Interview with Nina Sobell
Nina Sobell pioneered the use of video, computers, and interactivity in art; she also pioneered performance on the Web (in collaboration with Emily Hartzell as ParkBench). In 1975 she installed the "Interactive Encephalographic Brainwave Drawing Installation" at the Contemporary Arts Museum in Houston. Sobell presented "Brainwave Drawings" and "Videophone Voyeur" (1977) at Joseph Beuys' "Free International University" at Documenta 6. She has continued to develop the piece over the years, and is currently working on a piece in which participants will collaborate on Brainwave Drawings internationally, over the Web.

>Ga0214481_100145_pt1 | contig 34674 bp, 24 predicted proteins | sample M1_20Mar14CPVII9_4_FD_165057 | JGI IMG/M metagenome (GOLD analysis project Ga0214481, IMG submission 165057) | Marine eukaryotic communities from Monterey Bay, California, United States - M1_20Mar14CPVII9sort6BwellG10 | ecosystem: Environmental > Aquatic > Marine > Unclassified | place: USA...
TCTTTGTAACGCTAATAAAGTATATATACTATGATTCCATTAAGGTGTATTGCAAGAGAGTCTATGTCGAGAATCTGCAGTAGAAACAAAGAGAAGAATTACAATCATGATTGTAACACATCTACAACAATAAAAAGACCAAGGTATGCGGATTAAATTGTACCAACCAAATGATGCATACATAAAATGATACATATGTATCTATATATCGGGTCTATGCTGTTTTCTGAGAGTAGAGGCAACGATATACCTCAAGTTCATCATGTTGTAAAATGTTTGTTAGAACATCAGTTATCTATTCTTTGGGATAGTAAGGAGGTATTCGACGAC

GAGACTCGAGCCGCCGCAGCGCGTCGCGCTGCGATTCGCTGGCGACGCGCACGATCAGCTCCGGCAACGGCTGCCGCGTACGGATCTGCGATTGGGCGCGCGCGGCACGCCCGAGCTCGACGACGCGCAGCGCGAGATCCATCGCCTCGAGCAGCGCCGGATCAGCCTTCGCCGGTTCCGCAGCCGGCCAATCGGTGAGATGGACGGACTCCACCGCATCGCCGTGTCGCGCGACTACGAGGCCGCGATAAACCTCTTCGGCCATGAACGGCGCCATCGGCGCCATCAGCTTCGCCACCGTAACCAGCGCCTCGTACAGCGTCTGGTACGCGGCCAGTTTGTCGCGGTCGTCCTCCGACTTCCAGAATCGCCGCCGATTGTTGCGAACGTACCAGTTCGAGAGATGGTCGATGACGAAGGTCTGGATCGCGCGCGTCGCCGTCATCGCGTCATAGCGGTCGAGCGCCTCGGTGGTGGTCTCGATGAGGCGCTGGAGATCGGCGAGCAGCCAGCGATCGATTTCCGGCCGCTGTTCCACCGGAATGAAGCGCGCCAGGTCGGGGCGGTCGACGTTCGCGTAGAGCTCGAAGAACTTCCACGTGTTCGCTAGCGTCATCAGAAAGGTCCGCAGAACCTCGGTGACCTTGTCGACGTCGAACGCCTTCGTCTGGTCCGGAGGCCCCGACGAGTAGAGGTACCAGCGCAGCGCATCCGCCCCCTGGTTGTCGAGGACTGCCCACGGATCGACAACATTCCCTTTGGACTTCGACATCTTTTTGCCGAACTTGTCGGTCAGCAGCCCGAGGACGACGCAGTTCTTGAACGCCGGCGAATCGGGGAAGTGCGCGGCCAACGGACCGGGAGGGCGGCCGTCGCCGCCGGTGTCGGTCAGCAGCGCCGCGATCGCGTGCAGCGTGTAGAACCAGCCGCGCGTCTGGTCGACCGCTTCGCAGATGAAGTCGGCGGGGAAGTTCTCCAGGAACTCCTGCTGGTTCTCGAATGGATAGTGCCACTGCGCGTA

An interview about Nina Sobell's work in media and new media art
by Evelin Stermitz, August 2007, New York, NY.
ES: What was your first approach to media art?